Science news alert! Let’s give some attention to slugs, which at the moment are somehow less depressing than the normal news.
The only attention I have given to slugs in recent years is trying to prevent them from getting into the kitchen in our student house. We failed in our prevention techniques, and yes I did step on one at 4am and it was a dark moment for both me and the slug, but at least I survived the encounter. The slug wasn’t so lucky.
Harvard University’s Wyss Institute for Biologically Inspired Engineering have been exploring slug slime as a potentially useful adhesive – and recently created a ‘bio-glue’ that could solve the current problems with medical glues, which include toxicity and an inability to stick well to wet or moving surfaces.
The new slug-inspired bio-glue works differently because it has two layers: the adhesive substance and a ‘dissipative matrix’ which basically acts as a shock absorber, and dissipates energy – this means that the energy from movement that would normally break the adhesive bond does not reach the adhesive bond as quickly, allowing the bio-glue to continue to stick even on a moving surface. This has been tested by the Harvard University team on a tear in a pig heart, which remained sealed by the glue throughout thousands of simulated heartbeats.
The adhesive layer is unusually strong, binding to biological tissues through three mechanisms: electrostatic attraction between the positively-charged polymers of the adhesive and negatively-charged cells on the biological surface, covalent bonds between atoms, and physical interpenetration which is where the polymer chains become entangled and start to diffuse into the tissue surface. If you want more information on adhesive mechanisms (of course you do), I will explain these a bit further down.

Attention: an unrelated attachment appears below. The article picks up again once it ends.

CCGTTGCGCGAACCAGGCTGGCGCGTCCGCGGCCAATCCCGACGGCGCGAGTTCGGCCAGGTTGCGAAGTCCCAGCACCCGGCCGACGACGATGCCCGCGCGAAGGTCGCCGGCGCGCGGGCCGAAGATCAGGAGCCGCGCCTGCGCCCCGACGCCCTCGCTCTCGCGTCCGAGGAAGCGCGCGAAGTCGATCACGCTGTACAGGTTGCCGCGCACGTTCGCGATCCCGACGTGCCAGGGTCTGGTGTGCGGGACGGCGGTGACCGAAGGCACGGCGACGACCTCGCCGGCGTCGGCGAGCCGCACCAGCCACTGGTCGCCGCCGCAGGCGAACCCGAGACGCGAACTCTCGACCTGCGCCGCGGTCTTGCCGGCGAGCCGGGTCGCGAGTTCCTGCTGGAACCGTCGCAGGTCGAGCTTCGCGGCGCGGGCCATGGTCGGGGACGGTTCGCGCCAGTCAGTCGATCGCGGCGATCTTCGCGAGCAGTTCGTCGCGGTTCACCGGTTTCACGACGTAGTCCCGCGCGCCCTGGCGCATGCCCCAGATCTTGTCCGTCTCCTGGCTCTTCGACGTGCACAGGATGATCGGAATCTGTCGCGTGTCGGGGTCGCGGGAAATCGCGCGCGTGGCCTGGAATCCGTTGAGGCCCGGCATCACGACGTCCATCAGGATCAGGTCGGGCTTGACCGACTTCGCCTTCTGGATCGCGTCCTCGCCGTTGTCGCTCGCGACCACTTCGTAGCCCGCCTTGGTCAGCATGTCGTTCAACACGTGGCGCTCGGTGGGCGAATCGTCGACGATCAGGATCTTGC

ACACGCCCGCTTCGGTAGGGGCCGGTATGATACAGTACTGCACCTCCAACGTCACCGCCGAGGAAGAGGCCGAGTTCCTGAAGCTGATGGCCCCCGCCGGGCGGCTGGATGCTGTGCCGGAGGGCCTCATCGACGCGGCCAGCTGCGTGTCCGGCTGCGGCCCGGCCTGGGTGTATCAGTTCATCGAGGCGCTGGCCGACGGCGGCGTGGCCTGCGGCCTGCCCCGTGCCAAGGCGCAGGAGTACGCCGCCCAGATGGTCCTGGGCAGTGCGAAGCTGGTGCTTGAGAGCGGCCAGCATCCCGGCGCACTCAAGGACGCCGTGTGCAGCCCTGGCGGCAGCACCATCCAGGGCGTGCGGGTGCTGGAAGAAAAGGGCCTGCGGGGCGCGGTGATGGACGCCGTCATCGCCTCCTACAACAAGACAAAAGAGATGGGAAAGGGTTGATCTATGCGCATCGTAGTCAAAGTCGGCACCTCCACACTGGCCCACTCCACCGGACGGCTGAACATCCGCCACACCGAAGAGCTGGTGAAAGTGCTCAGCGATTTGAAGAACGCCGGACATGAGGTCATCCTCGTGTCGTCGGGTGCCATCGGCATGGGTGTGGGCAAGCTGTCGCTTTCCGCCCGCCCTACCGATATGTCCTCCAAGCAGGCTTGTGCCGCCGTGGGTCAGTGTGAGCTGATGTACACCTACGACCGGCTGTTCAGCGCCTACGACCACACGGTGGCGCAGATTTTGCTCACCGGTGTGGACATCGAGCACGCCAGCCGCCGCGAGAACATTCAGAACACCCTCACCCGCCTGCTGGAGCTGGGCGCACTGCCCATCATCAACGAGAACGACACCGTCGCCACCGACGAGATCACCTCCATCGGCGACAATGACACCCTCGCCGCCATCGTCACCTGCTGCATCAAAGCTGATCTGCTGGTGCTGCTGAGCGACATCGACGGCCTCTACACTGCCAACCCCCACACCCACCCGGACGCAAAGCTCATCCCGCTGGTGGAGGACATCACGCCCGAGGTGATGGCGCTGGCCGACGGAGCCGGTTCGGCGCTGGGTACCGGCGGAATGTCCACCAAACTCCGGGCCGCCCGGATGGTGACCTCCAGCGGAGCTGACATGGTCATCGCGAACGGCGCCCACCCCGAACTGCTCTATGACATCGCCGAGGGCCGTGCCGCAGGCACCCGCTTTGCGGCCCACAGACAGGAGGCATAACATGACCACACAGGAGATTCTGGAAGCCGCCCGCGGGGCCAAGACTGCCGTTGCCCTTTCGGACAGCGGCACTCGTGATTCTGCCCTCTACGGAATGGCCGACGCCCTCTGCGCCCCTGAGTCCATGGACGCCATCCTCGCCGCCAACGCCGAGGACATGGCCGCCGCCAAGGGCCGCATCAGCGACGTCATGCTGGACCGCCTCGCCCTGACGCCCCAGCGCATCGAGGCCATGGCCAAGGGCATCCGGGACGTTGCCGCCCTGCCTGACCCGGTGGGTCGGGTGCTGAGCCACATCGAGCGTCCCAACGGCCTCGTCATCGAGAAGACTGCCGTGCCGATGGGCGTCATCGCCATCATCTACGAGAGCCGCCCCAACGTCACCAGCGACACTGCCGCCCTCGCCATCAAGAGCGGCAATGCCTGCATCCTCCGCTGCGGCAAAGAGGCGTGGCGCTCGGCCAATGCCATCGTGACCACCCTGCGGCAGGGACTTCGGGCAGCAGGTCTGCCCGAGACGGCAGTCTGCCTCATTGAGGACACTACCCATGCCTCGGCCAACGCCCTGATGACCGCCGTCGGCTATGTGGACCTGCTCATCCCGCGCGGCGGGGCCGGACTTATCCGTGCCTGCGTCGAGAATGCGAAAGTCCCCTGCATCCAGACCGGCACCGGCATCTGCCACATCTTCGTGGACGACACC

The combination of the two layers creates a unique hydrogel (a hydrophilic polymer network) which is extremely useful in medical science. It has been tested on pig tissues, wet and dry, and binds more strongly than other medical glues. It has been tested in living rats and mice and retains its strong bonding properties without damaging or sticking to any surrounding tissues. It could be used as a patch to stick to broken tissue surfaces, or as an injectable glue for internal injuries, as a new way to deliver drugs into the body, or a way to attach drugs to their target organs. The Harvard team are now looking at developing the glue further to make it biodegradable, so that once its purpose has been served it will be decomposed by the body.
The bio-glue needs a lot more testing, but the research so far looks extremely promising for the future of medical and surgical glue.
Current medical glues in use are cyanoacrylates, a family of strong adhesives that include superglue. Medical glues have been engineered based on superglue, but with less toxicity and skin irritation due to a longer organic backbone, which slows down degradation and is therefore less toxic to skin tissues. Cyanoacrylates work by rapidly polymerising when exposed to the hydroxide ions in water, so normal atmospheric humidity is enough to set the glue. The long polymer chains bind surfaces together but don’t deal well with excessive moisture or movement, so are difficult to use when too much blood is involved, or if the wound you are trying to seal is moving, an example being a tear in the heart or lung systems.